Pole Position video game

Pole Position was the first racing video game to feature a track based on a real racing circuit. It was also the first game to feature a qualifying lap, requiring the player to complete a time trial before they can compete in Grand Prix races.

Once the player has qualified, they must complete the race in the time allowed, avoiding collisions with CPU-controlled opponents and billboards along the sides of the track.

The game's publisher Atari publicized the game for its "unbelievable driving realism" in providing a Formula 1 experience behind a racing wheel. The game's graphics featured full-colour landscapes with scaling sprites, including race cars and other signs, and a pseudo-3D, third-person, rear perspective view of the track, with its vanishing point swaying side to side as the player approaches corners, accurately simulating forward movement into the distance.

See also:

Sim racing

Prior to the division between arcade-style racing and sim racing, the earliest attempts at providing driving simulation experiences were arcade racing video games, dating back to Pole Position, a 1982 arcade game developed by Namco, which the game's publisher Atari publicized for its "unbelievable driving realism" in providing a Formula 1 experience behind a racing wheel at the time.

It featured other AI cars to race against, crashes caused by collisions with other vehicles and roadside signs, and introduced a qualifying lap concept where the player needs to complete a time trial before they can compete in Grand Prix races.

It also pioneered the third-person rear-view perspective used in most racing games since then, with the track's vanishing point swaying side to side as the player approaches corners, accurately simulating forward movement into the distance.

For manufacture and distribution in the United States, Namco approached Bally Midway with a choice of two games in 1982. Bally Midway chose Mappy while Atari was left to publish Pole Position, which turned out to be the most popular game of 1983.

See also:

Indy 500 1977 video game

Indy 500 is a 1977 racing video game developed by Atari, Inc. for its Video Computer System (later known as the Atari 2600). It is themed around the Indianapolis 500, and is based on Atari's earlier 8-player arcade game, Indy 800.

The game ran on the Namco Pole Position hardware, which was the first to use 16-bit microprocessors, with two Zilog Z8002 processors. It was also capable of displaying up to 3840 colors.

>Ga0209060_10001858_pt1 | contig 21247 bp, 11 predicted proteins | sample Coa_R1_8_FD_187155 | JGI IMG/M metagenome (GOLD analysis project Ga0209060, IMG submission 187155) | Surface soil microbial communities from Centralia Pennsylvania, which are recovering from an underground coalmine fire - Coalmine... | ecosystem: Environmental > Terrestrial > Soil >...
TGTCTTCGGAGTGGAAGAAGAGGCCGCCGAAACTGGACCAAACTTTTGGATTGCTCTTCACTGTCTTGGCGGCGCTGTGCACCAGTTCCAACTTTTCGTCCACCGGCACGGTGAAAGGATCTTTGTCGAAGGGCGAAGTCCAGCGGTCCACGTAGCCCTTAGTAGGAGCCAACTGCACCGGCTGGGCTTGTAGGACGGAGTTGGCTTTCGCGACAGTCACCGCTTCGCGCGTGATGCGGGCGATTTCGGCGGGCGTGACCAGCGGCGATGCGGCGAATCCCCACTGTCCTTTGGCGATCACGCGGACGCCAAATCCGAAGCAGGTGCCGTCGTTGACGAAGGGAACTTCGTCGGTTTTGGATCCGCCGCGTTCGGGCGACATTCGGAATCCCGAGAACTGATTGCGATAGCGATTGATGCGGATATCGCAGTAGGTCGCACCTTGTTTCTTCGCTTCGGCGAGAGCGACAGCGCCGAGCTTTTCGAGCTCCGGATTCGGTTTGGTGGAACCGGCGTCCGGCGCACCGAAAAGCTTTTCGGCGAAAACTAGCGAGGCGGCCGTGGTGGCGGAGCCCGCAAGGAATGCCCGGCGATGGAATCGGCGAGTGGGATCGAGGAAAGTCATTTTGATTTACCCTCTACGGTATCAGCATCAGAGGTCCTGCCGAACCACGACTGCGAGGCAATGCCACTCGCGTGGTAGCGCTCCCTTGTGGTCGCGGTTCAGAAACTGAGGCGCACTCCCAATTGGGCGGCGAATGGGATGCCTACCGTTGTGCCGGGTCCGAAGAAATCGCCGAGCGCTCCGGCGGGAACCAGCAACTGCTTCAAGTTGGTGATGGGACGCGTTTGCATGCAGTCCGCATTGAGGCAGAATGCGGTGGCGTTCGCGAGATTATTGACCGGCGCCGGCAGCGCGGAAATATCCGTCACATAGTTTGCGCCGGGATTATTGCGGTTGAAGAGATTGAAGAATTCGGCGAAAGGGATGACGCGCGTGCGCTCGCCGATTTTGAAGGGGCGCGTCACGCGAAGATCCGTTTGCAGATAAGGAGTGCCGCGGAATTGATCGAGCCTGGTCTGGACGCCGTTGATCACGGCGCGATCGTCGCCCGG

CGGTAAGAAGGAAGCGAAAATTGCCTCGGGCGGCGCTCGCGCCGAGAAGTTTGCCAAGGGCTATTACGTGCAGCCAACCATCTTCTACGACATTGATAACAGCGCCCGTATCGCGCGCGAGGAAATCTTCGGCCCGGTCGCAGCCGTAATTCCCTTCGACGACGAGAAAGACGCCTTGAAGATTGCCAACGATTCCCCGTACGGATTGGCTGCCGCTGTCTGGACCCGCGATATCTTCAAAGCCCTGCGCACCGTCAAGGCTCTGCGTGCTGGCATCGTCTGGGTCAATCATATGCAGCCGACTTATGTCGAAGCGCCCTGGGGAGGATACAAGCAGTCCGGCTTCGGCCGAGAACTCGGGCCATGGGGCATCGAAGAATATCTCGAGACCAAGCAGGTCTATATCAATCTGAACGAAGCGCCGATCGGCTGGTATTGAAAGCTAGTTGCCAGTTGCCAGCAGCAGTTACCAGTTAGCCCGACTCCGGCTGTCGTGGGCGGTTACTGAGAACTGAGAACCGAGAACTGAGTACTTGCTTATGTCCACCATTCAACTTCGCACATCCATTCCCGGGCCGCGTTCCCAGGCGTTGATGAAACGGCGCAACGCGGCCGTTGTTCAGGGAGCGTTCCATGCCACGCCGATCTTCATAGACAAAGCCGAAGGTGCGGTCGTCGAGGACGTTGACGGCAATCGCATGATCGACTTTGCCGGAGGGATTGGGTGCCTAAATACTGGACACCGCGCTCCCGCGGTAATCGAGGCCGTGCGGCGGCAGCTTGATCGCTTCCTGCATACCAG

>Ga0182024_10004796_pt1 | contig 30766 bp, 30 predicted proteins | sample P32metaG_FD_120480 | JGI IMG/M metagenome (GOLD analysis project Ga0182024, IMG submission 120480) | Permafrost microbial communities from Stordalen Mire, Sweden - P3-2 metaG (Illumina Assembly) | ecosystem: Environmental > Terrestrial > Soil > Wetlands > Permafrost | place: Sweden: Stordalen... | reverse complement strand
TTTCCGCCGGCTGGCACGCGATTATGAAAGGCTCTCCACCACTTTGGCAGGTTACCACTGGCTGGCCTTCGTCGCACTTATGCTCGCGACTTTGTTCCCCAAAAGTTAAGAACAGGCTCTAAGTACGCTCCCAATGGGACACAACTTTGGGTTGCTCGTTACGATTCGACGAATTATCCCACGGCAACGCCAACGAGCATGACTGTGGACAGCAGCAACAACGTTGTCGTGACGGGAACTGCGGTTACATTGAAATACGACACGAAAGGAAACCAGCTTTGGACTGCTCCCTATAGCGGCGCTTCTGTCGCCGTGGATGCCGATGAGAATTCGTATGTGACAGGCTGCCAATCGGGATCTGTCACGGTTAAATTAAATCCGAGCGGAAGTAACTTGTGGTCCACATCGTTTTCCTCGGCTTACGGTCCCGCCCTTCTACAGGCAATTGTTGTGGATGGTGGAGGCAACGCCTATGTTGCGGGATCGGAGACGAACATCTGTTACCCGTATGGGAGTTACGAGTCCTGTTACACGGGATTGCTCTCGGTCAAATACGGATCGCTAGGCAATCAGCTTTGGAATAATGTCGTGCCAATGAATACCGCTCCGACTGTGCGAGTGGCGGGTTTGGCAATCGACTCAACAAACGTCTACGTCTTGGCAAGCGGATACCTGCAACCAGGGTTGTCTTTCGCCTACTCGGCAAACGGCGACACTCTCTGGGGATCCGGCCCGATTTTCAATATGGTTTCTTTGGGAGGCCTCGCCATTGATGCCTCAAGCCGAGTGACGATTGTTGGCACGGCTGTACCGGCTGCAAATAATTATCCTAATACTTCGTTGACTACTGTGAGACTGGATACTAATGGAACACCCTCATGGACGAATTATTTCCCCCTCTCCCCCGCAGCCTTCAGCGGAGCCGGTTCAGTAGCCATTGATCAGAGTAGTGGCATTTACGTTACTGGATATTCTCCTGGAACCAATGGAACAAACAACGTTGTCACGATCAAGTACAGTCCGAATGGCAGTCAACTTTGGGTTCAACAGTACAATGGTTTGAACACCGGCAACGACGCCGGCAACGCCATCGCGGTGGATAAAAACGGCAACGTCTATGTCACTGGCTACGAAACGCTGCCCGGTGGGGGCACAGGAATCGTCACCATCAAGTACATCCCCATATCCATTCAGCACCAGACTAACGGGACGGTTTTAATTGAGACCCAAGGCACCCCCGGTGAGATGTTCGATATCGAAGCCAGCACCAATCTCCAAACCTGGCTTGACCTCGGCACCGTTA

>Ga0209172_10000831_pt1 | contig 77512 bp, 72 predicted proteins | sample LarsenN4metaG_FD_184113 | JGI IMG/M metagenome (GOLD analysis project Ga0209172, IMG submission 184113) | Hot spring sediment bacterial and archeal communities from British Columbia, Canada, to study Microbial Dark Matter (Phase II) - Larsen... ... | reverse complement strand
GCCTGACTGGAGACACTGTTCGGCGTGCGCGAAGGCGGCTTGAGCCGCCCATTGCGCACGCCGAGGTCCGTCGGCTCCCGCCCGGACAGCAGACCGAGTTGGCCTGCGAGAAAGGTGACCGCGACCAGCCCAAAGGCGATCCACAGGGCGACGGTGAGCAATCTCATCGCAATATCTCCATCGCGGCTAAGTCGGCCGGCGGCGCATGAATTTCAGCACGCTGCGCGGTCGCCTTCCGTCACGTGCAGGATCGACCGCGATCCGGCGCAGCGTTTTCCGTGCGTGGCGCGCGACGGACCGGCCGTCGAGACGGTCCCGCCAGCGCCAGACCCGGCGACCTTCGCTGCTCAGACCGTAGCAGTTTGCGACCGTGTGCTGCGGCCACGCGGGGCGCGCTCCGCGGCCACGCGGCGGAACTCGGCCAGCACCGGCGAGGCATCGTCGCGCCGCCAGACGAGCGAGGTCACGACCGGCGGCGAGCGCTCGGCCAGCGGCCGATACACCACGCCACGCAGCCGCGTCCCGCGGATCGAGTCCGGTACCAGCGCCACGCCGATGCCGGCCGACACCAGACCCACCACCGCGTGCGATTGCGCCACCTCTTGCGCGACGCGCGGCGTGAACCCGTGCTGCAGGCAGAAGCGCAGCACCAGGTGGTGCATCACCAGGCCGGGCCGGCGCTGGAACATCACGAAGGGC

The game was an early example of product placement within a video game, with billboards around the track advertising actual companies. However, some billboards were specific to the two versions such as those of Pepsi and Canon in the Namco version, and those of 7-Eleven, Dentyne, Centipede, and Dig Dug in the Atari version, which replaced such billboards as those of Marlboro and Martini & Rossi, who although were prominent motorsport sponsors at the time, would be found inappropriate in the American market for a game aimed towards children.

Other billboards appeared in both versions.

See also:

Nissan Note

Japan model went on sale in 2013-12-25. Early Nissan Note models include S, X, X Aero Style, X Emergency Brake Package, X Aero Style Emergency Brake Package, S DIG-S, X DIG-S, X DIG-S Aero Style, X DIG-S Emergency Brake Package, X DIG-S Aero Style Emergency Brake Package, MEDALIST, MEDALIST Emergency Brake Package, X FOUR, X FOUR Aero Style, X FOUR Emergency Brake Package, X FOUR Aero Style Emergency Brake Package.

Early Autech Note and Note Enchante models include X, X Emergency Brake Package, X DIG-S, X DIG-S Emergency Brake Package, X FOUR, X FOUR Emergency Brake Package. Early Note Driver Seat Mighty Grip models include X DIG-S.

The game was also featured in a TV commercial shown only on MTV (originally called Music Television). It was part of a series of TV spots that Atari created in the 1980s exclusively for MTV.

(Source: Wikipedia)